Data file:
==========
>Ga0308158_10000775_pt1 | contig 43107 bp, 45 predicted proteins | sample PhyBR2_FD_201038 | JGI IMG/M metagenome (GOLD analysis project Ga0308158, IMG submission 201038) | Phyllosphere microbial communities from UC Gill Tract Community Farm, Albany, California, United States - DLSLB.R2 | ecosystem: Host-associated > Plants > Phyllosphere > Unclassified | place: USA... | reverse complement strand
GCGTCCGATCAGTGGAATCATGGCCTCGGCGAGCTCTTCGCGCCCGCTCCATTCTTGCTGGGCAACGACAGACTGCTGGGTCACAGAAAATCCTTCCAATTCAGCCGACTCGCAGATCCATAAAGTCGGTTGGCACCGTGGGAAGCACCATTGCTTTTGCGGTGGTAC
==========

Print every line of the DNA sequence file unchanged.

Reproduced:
>Ga0308158_10000775_pt1 | contig 43107 bp, 45 predicted proteins | sample PhyBR2_FD_201038 | JGI IMG/M metagenome (GOLD analysis project Ga0308158, IMG submission 201038) | Phyllosphere microbial communities from UC Gill Tract Community Farm, Albany, California, United States - DLSLB.R2 | ecosystem: Host-associated > Plants > Phyllosphere > Unclassified | place: USA... | reverse complement strand
GCGTCCGATCAGTGGAATCATGGCCTCGGCGAGCTCTTCGCGCCCGCTCCATTCTTGCTGGGCAACGACAGACTGCTGGGTCACAGAAAATCCTTCCAATTCAGCCGACTCGCAGATCCATAAAGTCGGTTGGCACCGTGGGAAGCACCATTGCTTTTGCGGTGGTAC